The Buffalo Municipal Housing Authority chairman ruffled some feathers when he green-lighted movement on three projects Tuesday without first getting approval from the board of commissioners.
Two commissioners objected to how the matter was handled, indicated that they hadn’t received pertinent information about the projects and questioned the urgency that led to “this departure of due process.”
Chairman Michael A. Seaman said he has the authority to make that decision, and he doesn’t understand why the commissioners are upset. He said they had opportunities to review the items beforehand, and they still have the opportunity to reject the measures if they disagree with him.
The issue started with an email Seaman sent Tuesday to other commissioners stating that the board meeting scheduled for that afternoon was being canceled because not enough members could attend. He went on to say that he discussed with the executive staff the agenda items that needed to be acted upon in order “to meet deadlines and maintain continuity of business for the Authority.”
In other words, there was a time element associated with the three agenda items, and Seaman authorized Executive Director Dawn Sanders-Garrett and her staff to act on them. One item dealt with a $1.6 million roofing contract at the Kenfield housing development; another dealt with the sale of bonds for a senior housing project; and the third involved securing a developer for Perry Choice Neighborhood, a transformation plan for the community in and around the Perry Homes public housing development near downtown.
The email was sent to the five other commissioners: Vice Chairman Ronald Brown, Joseph Mascia, Hal D. Payne, Elaine Diallo and Donna M. Brown.
Both Mascia and Brown, the vice chairman, said they didn’t understand why Seaman would make such an authorization, nor could they recall a similar situation in the past seven years they have been on the board.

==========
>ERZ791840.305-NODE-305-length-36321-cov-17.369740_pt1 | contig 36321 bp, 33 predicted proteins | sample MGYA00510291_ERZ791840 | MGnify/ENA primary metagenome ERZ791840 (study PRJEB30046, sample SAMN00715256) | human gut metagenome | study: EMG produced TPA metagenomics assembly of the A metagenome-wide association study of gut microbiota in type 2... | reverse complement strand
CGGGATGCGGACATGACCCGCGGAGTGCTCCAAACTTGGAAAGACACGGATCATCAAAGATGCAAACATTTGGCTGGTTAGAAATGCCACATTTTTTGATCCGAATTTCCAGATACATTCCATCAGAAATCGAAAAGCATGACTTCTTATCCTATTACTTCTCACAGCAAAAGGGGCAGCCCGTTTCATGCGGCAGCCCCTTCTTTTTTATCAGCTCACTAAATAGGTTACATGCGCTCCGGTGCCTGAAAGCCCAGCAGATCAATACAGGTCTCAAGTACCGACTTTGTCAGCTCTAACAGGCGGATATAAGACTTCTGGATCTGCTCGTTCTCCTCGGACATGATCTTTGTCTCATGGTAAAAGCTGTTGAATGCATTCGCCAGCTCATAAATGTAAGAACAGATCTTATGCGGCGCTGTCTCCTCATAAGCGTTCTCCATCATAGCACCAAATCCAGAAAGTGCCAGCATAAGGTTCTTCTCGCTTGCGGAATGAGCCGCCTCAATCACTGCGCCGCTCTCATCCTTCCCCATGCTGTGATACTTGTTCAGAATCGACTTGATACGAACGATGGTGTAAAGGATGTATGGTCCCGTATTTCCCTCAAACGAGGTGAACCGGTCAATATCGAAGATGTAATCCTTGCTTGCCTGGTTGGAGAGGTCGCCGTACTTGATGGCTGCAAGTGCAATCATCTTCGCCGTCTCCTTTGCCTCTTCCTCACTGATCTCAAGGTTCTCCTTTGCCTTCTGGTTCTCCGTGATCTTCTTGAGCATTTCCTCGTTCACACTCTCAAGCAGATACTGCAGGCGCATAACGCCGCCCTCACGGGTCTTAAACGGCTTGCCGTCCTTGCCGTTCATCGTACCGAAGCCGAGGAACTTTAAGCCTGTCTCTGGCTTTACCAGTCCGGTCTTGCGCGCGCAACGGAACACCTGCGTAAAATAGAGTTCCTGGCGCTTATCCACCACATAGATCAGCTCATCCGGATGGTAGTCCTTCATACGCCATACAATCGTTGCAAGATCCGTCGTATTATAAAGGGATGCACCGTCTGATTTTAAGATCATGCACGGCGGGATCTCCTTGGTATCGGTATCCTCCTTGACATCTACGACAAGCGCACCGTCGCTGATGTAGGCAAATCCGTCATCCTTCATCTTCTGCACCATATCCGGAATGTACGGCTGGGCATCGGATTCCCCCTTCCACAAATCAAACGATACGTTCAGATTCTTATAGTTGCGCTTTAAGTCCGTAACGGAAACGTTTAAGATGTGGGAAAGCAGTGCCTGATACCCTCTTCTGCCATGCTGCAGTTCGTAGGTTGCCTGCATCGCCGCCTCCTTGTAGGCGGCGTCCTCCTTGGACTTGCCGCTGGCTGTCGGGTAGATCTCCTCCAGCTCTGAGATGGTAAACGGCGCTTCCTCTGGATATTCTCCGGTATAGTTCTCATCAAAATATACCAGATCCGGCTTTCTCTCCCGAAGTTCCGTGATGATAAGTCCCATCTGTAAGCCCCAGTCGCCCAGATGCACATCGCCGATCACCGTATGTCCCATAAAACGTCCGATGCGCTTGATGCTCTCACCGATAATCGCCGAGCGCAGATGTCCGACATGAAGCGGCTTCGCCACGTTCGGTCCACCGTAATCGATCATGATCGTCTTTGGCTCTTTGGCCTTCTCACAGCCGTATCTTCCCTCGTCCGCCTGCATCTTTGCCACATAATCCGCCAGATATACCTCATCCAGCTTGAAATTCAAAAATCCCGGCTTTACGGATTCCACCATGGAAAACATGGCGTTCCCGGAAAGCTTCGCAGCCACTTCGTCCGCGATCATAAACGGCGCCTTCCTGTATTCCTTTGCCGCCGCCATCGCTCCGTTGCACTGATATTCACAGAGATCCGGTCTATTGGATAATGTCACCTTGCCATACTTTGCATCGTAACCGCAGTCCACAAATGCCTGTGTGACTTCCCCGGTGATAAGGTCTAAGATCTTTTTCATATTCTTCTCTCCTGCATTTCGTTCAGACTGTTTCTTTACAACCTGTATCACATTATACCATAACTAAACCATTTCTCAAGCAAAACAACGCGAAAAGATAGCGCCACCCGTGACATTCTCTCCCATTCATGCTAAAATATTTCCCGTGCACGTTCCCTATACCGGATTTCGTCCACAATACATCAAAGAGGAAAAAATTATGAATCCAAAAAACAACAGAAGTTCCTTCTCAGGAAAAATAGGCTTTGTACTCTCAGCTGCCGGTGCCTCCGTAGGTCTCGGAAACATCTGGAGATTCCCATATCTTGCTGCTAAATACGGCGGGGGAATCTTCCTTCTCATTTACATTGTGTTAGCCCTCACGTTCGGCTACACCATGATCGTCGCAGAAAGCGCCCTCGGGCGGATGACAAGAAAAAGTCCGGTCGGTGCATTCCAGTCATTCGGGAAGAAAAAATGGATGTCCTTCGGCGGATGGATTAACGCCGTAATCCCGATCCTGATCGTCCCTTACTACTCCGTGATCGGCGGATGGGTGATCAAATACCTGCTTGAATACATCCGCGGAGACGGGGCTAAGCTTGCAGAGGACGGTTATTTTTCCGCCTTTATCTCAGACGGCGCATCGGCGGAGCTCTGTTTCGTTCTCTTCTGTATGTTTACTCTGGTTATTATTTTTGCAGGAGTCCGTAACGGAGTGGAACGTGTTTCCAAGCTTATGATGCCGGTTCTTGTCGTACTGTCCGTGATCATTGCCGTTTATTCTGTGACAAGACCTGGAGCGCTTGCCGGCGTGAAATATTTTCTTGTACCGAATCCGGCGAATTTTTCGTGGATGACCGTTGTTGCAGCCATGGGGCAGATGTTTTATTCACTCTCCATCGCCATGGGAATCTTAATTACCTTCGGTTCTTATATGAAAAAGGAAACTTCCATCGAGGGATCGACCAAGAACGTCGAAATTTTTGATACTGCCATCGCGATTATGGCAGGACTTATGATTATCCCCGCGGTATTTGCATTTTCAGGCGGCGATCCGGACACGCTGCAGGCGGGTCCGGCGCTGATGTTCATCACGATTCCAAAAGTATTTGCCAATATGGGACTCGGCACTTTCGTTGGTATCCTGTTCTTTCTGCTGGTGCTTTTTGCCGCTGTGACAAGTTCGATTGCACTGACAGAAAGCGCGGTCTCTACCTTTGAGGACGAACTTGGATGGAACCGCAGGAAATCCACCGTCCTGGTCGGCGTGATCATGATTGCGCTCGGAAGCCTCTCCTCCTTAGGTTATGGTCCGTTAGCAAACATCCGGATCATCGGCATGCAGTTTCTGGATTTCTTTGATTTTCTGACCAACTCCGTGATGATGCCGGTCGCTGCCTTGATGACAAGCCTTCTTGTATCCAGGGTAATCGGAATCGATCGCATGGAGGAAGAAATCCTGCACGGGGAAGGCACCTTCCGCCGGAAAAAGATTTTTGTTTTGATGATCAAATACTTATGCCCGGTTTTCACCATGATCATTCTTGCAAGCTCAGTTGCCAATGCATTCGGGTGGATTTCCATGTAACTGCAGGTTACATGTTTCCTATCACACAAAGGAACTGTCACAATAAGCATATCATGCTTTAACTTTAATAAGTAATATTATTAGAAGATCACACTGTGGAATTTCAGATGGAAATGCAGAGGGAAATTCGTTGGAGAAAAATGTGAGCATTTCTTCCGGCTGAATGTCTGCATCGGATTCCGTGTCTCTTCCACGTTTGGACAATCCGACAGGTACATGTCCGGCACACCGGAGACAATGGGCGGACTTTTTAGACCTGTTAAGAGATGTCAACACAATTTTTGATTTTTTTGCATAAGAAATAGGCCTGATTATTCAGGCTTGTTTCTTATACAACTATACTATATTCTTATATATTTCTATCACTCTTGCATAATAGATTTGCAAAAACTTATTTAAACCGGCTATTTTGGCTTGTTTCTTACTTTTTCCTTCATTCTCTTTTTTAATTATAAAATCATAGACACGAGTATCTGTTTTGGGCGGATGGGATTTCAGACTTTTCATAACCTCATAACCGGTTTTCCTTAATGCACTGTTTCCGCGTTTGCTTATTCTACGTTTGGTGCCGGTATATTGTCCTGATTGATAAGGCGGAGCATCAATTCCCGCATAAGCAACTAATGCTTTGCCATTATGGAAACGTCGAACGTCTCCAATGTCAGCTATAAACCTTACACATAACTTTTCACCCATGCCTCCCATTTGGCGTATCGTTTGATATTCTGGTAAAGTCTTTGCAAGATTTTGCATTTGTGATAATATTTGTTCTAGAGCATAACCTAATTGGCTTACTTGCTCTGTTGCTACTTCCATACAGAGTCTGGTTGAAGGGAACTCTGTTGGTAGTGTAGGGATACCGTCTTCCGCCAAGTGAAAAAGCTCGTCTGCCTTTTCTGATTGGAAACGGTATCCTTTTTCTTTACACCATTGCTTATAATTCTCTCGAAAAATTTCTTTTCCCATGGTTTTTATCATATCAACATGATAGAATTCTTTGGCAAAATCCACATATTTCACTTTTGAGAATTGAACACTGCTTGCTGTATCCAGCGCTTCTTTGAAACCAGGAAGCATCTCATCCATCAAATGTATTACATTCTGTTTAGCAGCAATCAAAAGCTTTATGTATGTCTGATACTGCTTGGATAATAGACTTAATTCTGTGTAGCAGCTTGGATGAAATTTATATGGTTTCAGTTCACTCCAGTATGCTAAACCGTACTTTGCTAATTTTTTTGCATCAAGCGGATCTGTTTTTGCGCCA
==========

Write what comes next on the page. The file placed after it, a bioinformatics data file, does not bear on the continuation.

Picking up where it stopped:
“I am surprised that these matters rose to a level of emergency that immediate action is directed without obtaining proper board approval,” said Brown. “We’ve moved on things that have been emergencies, but I don’t know why this happened. It is a departure from the way we do business. We could have moved” the canceled “meeting to another date. I don’t know what pre-empted that.”
Mascia explained that agenda items such as the ones Seaman authorized without board approval usually are recommended by various committees and dealt with by the full board during regular business meetings that are open to the public. Commissioners have an opportunity to ask questions, raise concerns and request additional information before voting to approve a measure, table it or reject it.
Seaman said he has the power to authorize the executive director in emergency situations in which timeliness is important, which he said was the case with the three items in question. Inaction could have jeopardized the projects by causing work delays, he said.
“I did not approve everything on the agenda, just the sensitive things. They are timely issues,” Seaman said. “If there is an emergency to move on, then we can do that.”
And, he added, the board still has a say in the matters.
“The board has the authority to reject my recommendation at the board meeting,” Seaman said. “I don’t understand why they’re having a panic attack.”
Tuesday’s canceled board meeting will be rescheduled for sometime next week.